pneumothorax, effusion

Pneumothorax

Lung sliding or comet tails

present = no pneumothorax

even 1 motionless B line / short comet tail / lung pulse also excludes pneumothorax

absent suggest pneumothorax only weakly in critically ill (PPV 56%, 27% in respiratory failure) – need lung point to confirm (only ~66% sensitive)

multiple d/dx of lost lung sliding in critically ill (basically lung is big with no airflow or small with no airflow):

HFOV

hyperinflation (look for lung pulse)

apnoea

phrenic nerve palsy

massive atelectasis

severe fibrosis

pleura stuck together (“acute pleural symphysis”)

Imaging sites

start in non-dependent area where pleural air will collect

i.e. apices if upright patient, anterior in supine

look anteriorly, laterally

Documenting

take a loop

M-mode

bar-code / stratosphere sign – abnormal

sea-shore sign – normal

colour / power Doppler

Literature

in trauma and ICU patients, mainly in Europe (Lichtenstein, Blaivas)

?sensitivity 94-100%, specificity 91-100% (but note earlier comment re PPV)

Pleural effusions

Signs

of effusion

spine sign

spine seen distal to pleural effusion

cf not seen if aerated lung prevents ultrasound transmission

of no effusion

mirror image

liver mirrored by diaphragm if aerated lung causes impedance mismatch and reflection

lung curtain

Nature of fluid

transudates are always anechoic – but anechoic effusions can be exudate

septations, swirling, bilayer effect or ↑ echogenicity suggest exudate / empyema / haemothorax

Literature

in trauma patients

sensitivity 92-97.5%, specificity 99-100%

lower risk of pneumothorax cf landmark technique when draining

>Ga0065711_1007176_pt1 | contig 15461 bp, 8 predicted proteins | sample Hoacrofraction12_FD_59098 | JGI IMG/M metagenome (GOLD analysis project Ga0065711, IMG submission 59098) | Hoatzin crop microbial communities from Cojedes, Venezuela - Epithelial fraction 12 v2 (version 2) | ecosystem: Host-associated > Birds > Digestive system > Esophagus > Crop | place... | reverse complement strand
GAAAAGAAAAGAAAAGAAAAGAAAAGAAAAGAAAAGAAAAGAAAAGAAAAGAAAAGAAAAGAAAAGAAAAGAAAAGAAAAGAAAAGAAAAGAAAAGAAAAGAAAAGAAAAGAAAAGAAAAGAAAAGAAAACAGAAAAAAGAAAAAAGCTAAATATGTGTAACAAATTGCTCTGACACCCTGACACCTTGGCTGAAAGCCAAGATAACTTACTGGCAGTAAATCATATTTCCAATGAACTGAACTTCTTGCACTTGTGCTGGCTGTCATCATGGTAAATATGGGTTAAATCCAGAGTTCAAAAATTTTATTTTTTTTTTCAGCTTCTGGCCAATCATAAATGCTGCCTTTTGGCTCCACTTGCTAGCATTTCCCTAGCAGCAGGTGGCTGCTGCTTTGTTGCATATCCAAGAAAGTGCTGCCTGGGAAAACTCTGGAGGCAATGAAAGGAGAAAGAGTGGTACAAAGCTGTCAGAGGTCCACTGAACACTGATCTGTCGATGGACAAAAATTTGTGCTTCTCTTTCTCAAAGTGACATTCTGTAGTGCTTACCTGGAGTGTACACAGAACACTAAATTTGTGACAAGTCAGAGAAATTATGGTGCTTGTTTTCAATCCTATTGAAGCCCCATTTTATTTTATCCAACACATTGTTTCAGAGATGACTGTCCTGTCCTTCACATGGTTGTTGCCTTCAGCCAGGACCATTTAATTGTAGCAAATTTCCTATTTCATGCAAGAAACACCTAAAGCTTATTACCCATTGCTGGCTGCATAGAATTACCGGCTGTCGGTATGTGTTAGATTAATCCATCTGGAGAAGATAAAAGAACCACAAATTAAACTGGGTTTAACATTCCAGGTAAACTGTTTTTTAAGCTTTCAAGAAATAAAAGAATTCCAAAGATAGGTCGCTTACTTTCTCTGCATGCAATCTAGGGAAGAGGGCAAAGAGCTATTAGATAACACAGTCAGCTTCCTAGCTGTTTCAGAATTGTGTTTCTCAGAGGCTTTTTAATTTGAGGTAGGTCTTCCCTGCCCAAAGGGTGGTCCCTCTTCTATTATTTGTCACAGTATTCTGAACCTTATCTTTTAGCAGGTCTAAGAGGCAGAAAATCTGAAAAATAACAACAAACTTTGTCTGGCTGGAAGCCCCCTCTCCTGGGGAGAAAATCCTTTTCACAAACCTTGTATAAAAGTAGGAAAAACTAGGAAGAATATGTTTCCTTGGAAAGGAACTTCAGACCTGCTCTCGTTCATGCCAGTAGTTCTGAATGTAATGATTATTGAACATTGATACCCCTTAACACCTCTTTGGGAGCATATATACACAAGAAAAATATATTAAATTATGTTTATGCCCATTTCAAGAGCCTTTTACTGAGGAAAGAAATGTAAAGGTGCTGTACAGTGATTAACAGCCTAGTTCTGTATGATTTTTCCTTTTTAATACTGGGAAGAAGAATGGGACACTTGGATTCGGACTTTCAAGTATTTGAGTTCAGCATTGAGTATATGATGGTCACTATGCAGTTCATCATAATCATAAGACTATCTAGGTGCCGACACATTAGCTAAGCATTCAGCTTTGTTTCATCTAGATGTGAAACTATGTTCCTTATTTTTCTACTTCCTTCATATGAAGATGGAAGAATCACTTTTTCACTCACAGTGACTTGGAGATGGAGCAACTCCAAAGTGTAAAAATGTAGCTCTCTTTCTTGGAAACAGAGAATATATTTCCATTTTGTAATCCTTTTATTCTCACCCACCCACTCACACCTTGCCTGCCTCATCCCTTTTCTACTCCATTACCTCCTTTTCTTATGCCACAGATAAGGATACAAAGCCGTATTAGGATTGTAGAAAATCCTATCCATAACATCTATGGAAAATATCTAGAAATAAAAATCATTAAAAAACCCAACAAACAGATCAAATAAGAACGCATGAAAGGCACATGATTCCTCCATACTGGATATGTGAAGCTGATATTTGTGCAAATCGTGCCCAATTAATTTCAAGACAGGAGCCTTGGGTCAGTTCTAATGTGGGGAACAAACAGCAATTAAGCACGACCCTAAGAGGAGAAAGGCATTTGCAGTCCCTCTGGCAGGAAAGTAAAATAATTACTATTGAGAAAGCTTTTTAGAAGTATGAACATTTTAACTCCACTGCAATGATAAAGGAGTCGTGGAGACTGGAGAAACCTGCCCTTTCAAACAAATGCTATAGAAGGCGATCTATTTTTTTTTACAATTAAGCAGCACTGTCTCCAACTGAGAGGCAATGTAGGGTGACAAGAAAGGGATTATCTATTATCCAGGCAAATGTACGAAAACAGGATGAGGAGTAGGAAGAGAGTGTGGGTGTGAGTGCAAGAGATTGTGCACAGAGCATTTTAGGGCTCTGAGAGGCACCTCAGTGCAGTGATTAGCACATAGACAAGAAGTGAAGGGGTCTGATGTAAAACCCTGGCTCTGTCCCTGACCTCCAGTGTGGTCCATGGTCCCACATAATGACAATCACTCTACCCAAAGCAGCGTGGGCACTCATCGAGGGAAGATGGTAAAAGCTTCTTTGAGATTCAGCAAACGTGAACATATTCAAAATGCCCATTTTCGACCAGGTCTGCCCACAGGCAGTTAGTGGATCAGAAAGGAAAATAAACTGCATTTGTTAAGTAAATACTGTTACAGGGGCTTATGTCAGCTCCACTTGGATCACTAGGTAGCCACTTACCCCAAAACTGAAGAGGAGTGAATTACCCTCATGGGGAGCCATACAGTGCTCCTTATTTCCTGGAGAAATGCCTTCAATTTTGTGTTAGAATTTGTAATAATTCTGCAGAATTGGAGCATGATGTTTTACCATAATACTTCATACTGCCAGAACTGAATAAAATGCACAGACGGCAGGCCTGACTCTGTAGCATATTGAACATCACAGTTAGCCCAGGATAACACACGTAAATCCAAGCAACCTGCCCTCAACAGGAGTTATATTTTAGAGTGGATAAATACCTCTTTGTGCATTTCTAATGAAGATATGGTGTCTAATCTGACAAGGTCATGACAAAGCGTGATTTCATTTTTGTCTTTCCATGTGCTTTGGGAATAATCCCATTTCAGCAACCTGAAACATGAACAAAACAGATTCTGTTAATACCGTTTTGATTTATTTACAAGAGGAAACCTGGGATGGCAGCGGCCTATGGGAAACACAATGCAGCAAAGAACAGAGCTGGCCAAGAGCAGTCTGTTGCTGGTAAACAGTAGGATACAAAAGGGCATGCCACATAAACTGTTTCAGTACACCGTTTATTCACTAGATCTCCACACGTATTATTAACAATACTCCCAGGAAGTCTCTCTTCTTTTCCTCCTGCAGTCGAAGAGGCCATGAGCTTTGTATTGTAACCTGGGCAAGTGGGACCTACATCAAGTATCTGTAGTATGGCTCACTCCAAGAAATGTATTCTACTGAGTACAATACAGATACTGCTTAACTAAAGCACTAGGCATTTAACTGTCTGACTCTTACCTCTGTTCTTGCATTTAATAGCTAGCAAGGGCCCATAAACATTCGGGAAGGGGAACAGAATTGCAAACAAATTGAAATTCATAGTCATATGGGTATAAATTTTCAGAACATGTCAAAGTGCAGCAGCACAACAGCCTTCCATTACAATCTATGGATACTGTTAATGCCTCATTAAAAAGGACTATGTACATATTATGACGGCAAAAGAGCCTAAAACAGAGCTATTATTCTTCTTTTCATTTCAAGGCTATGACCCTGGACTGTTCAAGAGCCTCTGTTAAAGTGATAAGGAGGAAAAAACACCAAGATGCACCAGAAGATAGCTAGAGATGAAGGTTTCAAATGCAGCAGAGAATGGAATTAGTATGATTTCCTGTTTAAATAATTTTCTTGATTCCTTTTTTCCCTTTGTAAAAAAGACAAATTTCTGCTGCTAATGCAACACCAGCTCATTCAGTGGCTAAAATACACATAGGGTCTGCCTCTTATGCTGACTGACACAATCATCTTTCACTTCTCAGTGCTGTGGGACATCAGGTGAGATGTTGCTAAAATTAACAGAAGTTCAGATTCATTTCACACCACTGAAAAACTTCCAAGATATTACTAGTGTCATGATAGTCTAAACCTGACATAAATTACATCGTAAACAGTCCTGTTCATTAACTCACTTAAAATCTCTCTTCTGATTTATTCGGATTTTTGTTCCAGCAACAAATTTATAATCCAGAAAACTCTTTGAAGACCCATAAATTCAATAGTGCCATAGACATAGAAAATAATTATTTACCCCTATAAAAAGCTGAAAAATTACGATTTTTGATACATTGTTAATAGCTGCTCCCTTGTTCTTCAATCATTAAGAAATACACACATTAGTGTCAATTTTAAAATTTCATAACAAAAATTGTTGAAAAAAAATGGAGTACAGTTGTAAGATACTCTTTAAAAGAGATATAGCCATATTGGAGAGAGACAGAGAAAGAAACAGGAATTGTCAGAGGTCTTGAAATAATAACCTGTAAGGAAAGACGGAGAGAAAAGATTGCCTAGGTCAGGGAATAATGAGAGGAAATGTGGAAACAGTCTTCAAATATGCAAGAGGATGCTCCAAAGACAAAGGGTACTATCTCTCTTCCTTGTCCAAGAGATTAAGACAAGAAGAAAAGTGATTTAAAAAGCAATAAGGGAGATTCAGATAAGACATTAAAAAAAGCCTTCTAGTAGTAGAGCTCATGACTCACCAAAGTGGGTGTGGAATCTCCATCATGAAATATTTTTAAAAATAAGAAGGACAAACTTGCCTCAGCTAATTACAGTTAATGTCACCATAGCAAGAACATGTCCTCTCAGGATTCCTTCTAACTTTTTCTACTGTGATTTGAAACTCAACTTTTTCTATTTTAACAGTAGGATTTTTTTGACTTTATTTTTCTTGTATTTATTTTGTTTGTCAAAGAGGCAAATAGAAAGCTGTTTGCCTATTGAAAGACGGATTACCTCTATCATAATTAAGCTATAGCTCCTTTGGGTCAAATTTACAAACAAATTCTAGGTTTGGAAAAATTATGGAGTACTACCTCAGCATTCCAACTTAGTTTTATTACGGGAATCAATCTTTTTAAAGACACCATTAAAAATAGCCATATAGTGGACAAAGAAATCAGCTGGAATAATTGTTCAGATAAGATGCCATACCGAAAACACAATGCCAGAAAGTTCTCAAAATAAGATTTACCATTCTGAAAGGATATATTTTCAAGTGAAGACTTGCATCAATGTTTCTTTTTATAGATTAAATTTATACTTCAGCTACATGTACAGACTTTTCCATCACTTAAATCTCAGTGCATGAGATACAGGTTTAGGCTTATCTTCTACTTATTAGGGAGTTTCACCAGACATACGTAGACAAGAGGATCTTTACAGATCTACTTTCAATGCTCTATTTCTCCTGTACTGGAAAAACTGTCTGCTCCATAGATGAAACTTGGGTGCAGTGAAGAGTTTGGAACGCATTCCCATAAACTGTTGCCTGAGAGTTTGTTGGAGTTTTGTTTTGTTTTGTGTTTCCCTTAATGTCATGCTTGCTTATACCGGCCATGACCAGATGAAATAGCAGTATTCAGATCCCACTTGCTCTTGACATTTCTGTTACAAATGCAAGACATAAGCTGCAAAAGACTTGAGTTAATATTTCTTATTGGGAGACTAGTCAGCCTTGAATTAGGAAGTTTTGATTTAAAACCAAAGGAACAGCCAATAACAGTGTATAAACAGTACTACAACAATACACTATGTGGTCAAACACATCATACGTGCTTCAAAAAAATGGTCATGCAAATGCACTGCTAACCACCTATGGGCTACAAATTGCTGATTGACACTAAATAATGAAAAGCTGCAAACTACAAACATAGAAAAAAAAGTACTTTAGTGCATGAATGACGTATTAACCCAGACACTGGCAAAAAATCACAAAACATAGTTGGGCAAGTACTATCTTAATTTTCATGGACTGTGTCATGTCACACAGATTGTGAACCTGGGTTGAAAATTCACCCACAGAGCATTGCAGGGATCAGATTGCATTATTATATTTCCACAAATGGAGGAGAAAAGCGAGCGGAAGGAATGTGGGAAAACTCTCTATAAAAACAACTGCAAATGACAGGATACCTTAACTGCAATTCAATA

Determining size

Vignon et al

interpleural distance = distance between visceral pleura and posterior chest wall when supine

use strictly transverse imaging

lowest intercostal space where diaphragm is absent from view throughout respiratory cycle

strictly supine – no tilting patient to get more posterior

measure perpendicular distance from leading edge of dependent surface of lung to trailing edge of posterior chest wall in end expiration

distance > 45 mm at R base or >50 mm at L base (L is the Roman numeral for 50) predicted a pleural effusion >800 mL, with a sensitivity of 94% and 100% and specificity of 76% and 67%, respectively

ref: Vignon P, Chastagner C, Berkane V, et al. Quantitative assessment of pleural effusion in critically ill patients by means of ultrasonography. Crit Care Med 2005;33:1757–63

Vignon et al 2005 scan position

Vignon et al 2005 scan position

 

 

 

Balik et al

effusion size in mL = largest distance between parietal and visceral pleura at base of lung in mm * 20

patient supine + 15° trunk elevation

2.5 MHz “intercostal probe”

posterior axillary line

transverse section

maximal distance between parietal and visceral pleura in end expiration

ref: Balik M, Plasil P, Waldauf P, et al. Ultrasound estimation of volume of pleural fluid in mechanically ventilated patients. Intensive Care Med 2006;32:318–21

Balik et al 2006 measurement example

Balik et al 2006 measurement example

 

Alveolar-interstitial syndrome

Technique

low frequency probe, set to 5-8cm (or 18cm in another resource)

Diagnosis

≥ 3 B lines per space (= B+ lines = lung rockets) are seen all over chest

~93% sensitivity and specificity in diffuse alveolar interstitial syndrome, vs X-ray, in medical ICU patients

B-lines correlate with

BNP ↑

PCWP ↑

LV EF ↓

CXR appearance

discharge diagnosis

sensitivity 70-100%, specificity 89 – 97.7%

tracks therapy eg PEEP in hours or less

cf CXR lags

d/dx

CHF

useful where COPD and CHF coexist to determine cause of SOB

pneumonia / ARDS

consider if B-lines not uniform

also consider interstitial pneumonias e.g. PCP/PJP

pulmonary fibrosis

ARDS

Diagnosis

multiple bilateral B-lines

distinguish from APO by presence of more pneumonic features

↓ lung sliding (cf adjacent areas or opposite side – ARDS only)

subpleural consolidations (ARDS only)

hepatisation + air bronchograms (ARDS only)